After a strong six days attended by an estimated 50,000 visitors, Cannes Yachting Festival is already preparing for 2024, and there will be one big change to the programme.
The Cannes Yachting Festival, which was held in the glamourous French Riviera city from 12th to 17th September, attracted 600 international exhibitors and more than 50,000 visitors at an early estimate.
The initial feedback on the event, from companies such as global superyacht and luxury boat brokerage firm Northrop & Johnson, is also positive.
“Northrop & Johnson had 13 yachts for sale in Cannes this year and there was interest in all of them from qualified buyers,” said Patrick Coote, Northrop & Johnson’s European Managing Director, citing the high levels of interest and plenty of bona fide purchasers experienced during the show. “We expect to receive a good number of offers in the coming days and are confident of converting these to sales over the course of Q4 2023. The show just keeps going from strength to strength.”
PLANS FOR 2024
Although the festival is performing well with international stakeholders, 2024 will see some rather serious shake-ups to its format, notably in the layout and organisation of the event.
Cannes is preparing for a massive €56.2 million renovation of the famous Vieux Port, or Old Port, which will see the creation of a new car park and landscaped garden in the Laubeuf sector and a considerable extension of the Albert Edouard dock amongst other developments, and this is going to impact next year’s Cannes Yachting Festival.
The works will start at the end of this year, with a provisional completion date set for the beginning of 2027.
“The configuration of the 2024 show will therefore see the transfer of the reception areas from the Old Port, which have become unavailable, to the Port Canto, and will enable us to retain all the exhibitors and ships present this year,” says Sylvie Ernoult, the show’s manager. “To sum up, the 2024 show will extend even further into Port Canto, which will host two segments from the Old Port: the first dedicated to mega yachts, with 1,500m² of stand space on land and 500m² of space in front of the boats to welcome shipyards and engine manufacturers, and, afloat, some 15 units from 30 to 50 metres; the second will bring together around 100 units from eight metres upwards to over 380 linear metres, with 1,300m² of stand space on land and 400m² of space in front of the boats.”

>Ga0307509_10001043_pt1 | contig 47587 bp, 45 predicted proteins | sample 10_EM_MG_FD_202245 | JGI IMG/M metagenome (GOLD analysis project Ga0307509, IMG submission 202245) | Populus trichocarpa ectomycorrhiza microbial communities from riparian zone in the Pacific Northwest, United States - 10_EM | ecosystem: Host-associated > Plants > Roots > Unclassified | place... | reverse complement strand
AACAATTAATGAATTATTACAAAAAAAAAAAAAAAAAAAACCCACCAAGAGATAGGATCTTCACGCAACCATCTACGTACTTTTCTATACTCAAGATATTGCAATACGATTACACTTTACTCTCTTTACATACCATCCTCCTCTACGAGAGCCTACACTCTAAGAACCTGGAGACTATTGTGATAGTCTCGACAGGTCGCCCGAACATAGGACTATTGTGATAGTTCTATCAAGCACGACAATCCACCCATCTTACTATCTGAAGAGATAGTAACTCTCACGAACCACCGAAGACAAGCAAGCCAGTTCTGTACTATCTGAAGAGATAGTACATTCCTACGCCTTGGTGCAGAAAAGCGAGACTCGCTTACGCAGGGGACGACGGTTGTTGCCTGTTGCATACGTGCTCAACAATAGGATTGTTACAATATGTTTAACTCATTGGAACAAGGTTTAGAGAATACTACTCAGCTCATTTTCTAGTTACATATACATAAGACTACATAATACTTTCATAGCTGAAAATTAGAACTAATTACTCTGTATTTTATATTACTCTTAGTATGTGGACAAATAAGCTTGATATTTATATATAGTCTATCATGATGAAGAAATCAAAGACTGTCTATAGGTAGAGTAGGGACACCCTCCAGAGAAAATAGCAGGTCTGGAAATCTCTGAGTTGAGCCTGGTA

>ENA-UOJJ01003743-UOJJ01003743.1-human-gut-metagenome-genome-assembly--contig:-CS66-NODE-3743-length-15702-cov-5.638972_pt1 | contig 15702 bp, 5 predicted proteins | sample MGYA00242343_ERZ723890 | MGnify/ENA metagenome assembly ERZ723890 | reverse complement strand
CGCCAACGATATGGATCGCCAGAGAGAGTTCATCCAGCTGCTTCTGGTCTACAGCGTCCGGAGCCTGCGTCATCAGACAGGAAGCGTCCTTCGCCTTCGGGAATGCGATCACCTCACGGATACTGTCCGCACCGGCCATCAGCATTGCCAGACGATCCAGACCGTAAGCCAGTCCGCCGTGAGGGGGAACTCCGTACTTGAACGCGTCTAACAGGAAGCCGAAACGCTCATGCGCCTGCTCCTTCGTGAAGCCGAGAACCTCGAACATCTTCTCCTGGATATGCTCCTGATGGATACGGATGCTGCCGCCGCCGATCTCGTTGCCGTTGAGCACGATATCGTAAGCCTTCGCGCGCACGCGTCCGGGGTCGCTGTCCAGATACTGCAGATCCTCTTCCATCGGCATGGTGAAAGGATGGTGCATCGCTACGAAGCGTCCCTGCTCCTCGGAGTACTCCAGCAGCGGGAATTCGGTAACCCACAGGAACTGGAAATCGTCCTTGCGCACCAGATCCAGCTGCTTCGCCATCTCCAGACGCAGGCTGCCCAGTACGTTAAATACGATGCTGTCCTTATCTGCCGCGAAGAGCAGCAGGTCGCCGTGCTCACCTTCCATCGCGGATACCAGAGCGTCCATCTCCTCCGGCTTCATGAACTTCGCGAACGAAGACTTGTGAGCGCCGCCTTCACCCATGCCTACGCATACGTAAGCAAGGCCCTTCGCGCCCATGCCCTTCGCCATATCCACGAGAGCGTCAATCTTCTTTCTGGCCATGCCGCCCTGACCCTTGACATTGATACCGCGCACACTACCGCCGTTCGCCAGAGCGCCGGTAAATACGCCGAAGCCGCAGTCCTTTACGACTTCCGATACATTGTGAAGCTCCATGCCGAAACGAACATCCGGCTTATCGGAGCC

A new walkway will create a loop around Port Canto, so visitors can get from one quay to the other easily. Port Canto will also still be home to the Espace Voile and the Yacht Brokerage area for companies like Northrop & Johnson.
Make sure you’re never left out of the conversation.
The long-awaited Psychiatry Day Centre for children and adolescents has opened in Beausoleil, a joint venture between the French and Monegasque health authorities.
The centre opened its doors on Friday 15th September, following the signing of a partnership agreement setting out its operating procedures between the Lenval Foundation and the Health Action Directorate.
The new health centre, located at 46 rue du Professeur Langevin in the town of Beausoleil, aims to offer comprehensive outpatient care for children and adolescents up to the age of 18 who present with complex psychopathological disorders.
The centre has a capacity for 35 places, including 17 reserved for children residing or attending school in the Principality who will be accommodated exclusively upon referral to a child psychiatrist from the Plati Centre in Monaco, as well as a medical-psychological centre for children and adolescents placed under the authority of the Health Action Directorate (DASA).
The day reception centred will work in close collaboration with those involved in healthcare, medical-social, national education, youth and sports systems established in the Principality.
Photo from left to right: Ronan Dubois, Directeur Général de la Fondation LENVAL; Jean-François Comas, Président de la Fondation LENVAL, Alexandre Bordero, Directeur de l’Action Sanitaire. Source: Monaco Government Communication Department
The Monaco Davis Cup team succumbed to a 3-1 defeat against Ecuador, as Guillaume Couillard’s men failed to reach the World Group I play-offs.
Prior to the tie, held at the Monte-Carlo Country Club (MCCC) last Friday and Saturday, Monaco captain Couillard rated his team’s chances of victory at “50/50”. The Monegasques fell on the wrong side of those fine margins, however, and in the wake of the defeat, will now have to fight to remain in World Group II.
Valentin Vacherot and Ecuador’s Alvaro Guillen got the action underway under the beating sun at Court 18. Monaco’s top-ranked player took the first set, but his opponent broke back in the second, taking the tie to a tie-break, and winning.
Guillen then took the third and deciding set on a tie-break (6-3, 6-7, 6-7), getting Ecuador off to the perfect start, and leaving the Principality playing catch-up.
Lucas Catarina, against Ecuador’s top-ranked player, Emilio Gomez, levelled the tie at 1-1 on Friday afternoon thanks to a 6-3, 3-6, 7-5 victory. Everything was to play for heading into the second day of competition.